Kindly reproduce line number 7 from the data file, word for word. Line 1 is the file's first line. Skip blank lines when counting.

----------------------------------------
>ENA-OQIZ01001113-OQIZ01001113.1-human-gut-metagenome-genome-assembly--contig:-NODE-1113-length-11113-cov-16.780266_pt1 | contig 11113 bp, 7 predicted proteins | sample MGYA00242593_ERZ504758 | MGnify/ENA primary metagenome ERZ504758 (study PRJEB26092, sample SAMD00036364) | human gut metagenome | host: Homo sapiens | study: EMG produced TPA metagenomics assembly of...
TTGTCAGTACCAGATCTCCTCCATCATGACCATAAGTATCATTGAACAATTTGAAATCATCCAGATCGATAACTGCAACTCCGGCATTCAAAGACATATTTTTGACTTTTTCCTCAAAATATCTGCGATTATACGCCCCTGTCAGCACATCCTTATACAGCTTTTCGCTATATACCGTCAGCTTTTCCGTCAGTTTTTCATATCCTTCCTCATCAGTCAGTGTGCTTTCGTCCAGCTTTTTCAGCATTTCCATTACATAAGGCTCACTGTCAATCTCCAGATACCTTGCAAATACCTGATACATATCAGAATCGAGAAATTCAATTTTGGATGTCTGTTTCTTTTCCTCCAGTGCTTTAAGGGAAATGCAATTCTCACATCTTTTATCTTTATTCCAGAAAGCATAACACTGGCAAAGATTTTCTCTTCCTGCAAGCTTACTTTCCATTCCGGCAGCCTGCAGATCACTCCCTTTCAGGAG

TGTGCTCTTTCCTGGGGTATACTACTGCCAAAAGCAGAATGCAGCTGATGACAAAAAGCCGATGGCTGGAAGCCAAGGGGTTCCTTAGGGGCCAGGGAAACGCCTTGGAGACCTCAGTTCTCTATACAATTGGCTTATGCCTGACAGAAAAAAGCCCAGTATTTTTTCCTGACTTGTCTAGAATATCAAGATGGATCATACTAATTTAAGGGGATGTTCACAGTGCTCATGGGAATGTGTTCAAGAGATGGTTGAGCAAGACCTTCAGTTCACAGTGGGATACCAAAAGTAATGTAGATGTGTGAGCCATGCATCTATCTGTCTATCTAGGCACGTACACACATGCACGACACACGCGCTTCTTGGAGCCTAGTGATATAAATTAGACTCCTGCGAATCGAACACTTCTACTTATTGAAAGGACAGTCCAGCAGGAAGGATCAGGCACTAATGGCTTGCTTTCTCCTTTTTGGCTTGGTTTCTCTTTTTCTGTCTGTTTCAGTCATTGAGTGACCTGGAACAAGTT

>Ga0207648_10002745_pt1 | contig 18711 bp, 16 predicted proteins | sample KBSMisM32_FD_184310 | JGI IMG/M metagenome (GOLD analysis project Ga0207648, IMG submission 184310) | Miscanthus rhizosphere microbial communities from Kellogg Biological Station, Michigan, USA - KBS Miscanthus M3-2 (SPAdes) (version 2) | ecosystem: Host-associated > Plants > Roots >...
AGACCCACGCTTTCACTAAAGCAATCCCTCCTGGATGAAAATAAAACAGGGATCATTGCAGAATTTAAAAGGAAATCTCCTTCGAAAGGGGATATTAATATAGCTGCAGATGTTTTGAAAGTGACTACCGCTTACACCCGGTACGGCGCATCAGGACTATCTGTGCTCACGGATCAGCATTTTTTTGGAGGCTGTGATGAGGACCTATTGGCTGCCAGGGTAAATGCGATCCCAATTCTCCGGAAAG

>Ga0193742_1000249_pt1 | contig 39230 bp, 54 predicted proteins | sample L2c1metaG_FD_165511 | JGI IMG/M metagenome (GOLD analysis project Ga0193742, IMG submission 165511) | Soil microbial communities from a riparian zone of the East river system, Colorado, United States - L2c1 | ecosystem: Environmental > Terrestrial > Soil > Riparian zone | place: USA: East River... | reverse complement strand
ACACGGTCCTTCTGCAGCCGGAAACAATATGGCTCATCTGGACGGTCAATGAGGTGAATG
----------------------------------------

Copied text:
ACACGGTCCTTCTGCAGCCGGAAACAATATGGCTCATCTGGACGGTCAATGAGGTGAATG